My best friend and I have been talking about going to see Beauty and the Beast together for weeks. She even drug me halfway across town to experience the newest movie theatre. If you’ve never had the pleasure of watching a movie in the Texas Alamo Drafthouse Cinema chain, let me enlighten you. The seats are assigned, so as you purchase your ticket, you can see a map of the theater and pick which seats you want. The chairs are luscious leather wonders that you sink into. Once seated, you can order food + drink from the most Texas of menus. (Yes, chips and queso are included.) The previews begin, complete with Alamo Drafthouse’s own humorous creations, which are the highlight of the previews. There is always a humorous video about turning your cell phones off and being kind to others by not talking and texting during the movie; except they really mean it. No really, they will ask you to leave if you talk or text during the movie. It’s bliss.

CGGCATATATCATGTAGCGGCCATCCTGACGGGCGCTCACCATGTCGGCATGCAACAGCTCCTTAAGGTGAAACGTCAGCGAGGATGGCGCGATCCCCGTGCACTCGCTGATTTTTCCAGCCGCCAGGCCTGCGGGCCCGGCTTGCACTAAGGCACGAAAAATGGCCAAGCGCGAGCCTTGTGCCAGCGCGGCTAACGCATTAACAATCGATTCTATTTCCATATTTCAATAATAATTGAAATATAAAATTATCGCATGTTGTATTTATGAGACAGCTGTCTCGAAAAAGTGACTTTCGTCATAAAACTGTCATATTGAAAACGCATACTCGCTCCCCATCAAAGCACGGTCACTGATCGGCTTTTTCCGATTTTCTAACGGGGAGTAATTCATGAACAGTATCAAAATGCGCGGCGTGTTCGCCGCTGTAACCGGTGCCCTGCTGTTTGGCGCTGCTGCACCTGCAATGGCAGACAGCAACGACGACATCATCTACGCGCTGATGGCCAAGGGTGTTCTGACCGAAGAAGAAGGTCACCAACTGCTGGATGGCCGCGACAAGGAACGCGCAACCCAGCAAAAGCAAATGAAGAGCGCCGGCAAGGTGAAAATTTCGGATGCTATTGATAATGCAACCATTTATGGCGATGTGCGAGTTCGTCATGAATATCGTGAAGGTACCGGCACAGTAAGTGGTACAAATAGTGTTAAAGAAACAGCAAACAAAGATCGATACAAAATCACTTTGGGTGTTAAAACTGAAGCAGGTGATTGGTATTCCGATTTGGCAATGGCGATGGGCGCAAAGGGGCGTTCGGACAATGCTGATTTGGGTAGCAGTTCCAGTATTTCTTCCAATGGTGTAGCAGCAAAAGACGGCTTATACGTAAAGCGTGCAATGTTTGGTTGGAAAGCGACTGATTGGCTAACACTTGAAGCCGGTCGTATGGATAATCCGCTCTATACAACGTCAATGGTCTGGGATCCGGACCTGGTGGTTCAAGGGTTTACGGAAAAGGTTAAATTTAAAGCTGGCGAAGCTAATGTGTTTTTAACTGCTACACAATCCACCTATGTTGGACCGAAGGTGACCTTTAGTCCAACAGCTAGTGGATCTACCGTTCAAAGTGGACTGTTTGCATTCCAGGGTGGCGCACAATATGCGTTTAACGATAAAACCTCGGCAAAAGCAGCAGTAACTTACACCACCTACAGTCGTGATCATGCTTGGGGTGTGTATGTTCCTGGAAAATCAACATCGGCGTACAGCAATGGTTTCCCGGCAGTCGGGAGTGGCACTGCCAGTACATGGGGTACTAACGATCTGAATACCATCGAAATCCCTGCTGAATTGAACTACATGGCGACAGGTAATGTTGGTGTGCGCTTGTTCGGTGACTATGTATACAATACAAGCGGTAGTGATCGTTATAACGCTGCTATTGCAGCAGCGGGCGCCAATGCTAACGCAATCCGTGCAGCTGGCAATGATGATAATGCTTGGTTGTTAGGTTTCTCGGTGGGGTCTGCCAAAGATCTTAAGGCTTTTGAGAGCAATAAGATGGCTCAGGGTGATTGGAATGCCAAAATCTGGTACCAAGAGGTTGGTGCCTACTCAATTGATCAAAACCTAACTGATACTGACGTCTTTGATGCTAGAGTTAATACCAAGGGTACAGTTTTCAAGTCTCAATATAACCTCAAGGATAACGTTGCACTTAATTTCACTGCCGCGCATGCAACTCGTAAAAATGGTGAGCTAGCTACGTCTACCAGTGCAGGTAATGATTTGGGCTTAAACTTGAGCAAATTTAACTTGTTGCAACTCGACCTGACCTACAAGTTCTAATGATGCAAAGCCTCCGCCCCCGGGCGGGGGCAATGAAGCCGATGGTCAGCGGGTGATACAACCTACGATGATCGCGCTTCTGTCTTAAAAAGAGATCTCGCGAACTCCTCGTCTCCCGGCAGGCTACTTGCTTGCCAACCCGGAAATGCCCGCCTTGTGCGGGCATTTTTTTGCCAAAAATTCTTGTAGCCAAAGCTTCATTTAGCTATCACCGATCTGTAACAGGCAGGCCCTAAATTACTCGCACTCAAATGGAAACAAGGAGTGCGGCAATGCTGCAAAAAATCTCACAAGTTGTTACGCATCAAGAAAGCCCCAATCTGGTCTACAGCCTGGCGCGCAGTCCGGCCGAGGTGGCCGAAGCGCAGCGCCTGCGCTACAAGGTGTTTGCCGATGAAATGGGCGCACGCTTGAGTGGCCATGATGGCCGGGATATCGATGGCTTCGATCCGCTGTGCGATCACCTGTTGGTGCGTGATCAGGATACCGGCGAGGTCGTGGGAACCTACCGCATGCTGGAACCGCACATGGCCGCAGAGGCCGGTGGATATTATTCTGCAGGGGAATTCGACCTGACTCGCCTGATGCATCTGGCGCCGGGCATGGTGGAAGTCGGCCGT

So you might imagine my surprise when I wandered into the new bathroom before my movie, to find myself staring at a dad and his son. I immediately exclaimed “oh!” And almost ran out, thinking I had walked into the men’s room. I stood outside the bathroom staring up at the one “Restrooms” sign, slightly puzzled and looking for a men’s or women’s sign. It was at that moment, that the a feminine women in a dress and heels with curled hair walked up and said “they’re unisex.” I replied in disbelief, “what?” And she turned over her shoulder as she walked past me into the restroom and said “yeah, they’re unisex.” Still puzzled, I followed her in, and glanced around. There was a sign with two arrows pointing in two directions. One said “urinals” and pointed toward a closed door. The other said “toilets” and pointed toward the long line of stalls and the sinks. (These were the same sinks where I had seen the dad and his son.)